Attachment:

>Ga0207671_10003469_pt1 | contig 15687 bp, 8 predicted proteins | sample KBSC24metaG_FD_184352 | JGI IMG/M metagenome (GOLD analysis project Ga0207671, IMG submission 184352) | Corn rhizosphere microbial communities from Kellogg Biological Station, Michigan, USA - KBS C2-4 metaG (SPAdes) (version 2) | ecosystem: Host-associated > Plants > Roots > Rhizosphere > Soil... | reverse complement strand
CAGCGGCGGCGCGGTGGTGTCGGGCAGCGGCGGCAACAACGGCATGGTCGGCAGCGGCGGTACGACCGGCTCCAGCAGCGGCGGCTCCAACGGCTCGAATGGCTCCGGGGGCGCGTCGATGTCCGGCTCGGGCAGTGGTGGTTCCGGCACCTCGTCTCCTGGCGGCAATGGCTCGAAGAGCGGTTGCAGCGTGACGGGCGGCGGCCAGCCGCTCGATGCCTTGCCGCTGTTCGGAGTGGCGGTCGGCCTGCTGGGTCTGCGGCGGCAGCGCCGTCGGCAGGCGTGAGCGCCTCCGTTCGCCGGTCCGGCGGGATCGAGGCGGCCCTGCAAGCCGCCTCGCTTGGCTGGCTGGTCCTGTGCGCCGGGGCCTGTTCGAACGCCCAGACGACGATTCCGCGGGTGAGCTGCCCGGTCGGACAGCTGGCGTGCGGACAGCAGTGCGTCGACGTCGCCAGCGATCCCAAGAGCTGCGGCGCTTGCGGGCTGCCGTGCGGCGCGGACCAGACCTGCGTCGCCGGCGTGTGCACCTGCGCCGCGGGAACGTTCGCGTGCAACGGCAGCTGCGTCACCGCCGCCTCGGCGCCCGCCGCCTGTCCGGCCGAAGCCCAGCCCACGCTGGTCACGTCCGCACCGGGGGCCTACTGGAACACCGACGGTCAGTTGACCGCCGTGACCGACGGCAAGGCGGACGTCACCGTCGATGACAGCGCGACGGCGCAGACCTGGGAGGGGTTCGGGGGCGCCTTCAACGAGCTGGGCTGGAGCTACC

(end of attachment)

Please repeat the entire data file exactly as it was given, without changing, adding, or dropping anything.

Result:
>Ga0207671_10003469_pt1 | contig 15687 bp, 8 predicted proteins | sample KBSC24metaG_FD_184352 | JGI IMG/M metagenome (GOLD analysis project Ga0207671, IMG submission 184352) | Corn rhizosphere microbial communities from Kellogg Biological Station, Michigan, USA - KBS C2-4 metaG (SPAdes) (version 2) | ecosystem: Host-associated > Plants > Roots > Rhizosphere > Soil... | reverse complement strand
CAGCGGCGGCGCGGTGGTGTCGGGCAGCGGCGGCAACAACGGCATGGTCGGCAGCGGCGGTACGACCGGCTCCAGCAGCGGCGGCTCCAACGGCTCGAATGGCTCCGGGGGCGCGTCGATGTCCGGCTCGGGCAGTGGTGGTTCCGGCACCTCGTCTCCTGGCGGCAATGGCTCGAAGAGCGGTTGCAGCGTGACGGGCGGCGGCCAGCCGCTCGATGCCTTGCCGCTGTTCGGAGTGGCGGTCGGCCTGCTGGGTCTGCGGCGGCAGCGCCGTCGGCAGGCGTGAGCGCCTCCGTTCGCCGGTCCGGCGGGATCGAGGCGGCCCTGCAAGCCGCCTCGCTTGGCTGGCTGGTCCTGTGCGCCGGGGCCTGTTCGAACGCCCAGACGACGATTCCGCGGGTGAGCTGCCCGGTCGGACAGCTGGCGTGCGGACAGCAGTGCGTCGACGTCGCCAGCGATCCCAAGAGCTGCGGCGCTTGCGGGCTGCCGTGCGGCGCGGACCAGACCTGCGTCGCCGGCGTGTGCACCTGCGCCGCGGGAACGTTCGCGTGCAACGGCAGCTGCGTCACCGCCGCCTCGGCGCCCGCCGCCTGTCCGGCCGAAGCCCAGCCCACGCTGGTCACGTCCGCACCGGGGGCCTACTGGAACACCGACGGTCAGTTGACCGCCGTGACCGACGGCAAGGCGGACGTCACCGTCGATGACAGCGCGACGGCGCAGACCTGGGAGGGGTTCGGGGGCGCCTTCAACGAGCTGGGCTGGAGCTACC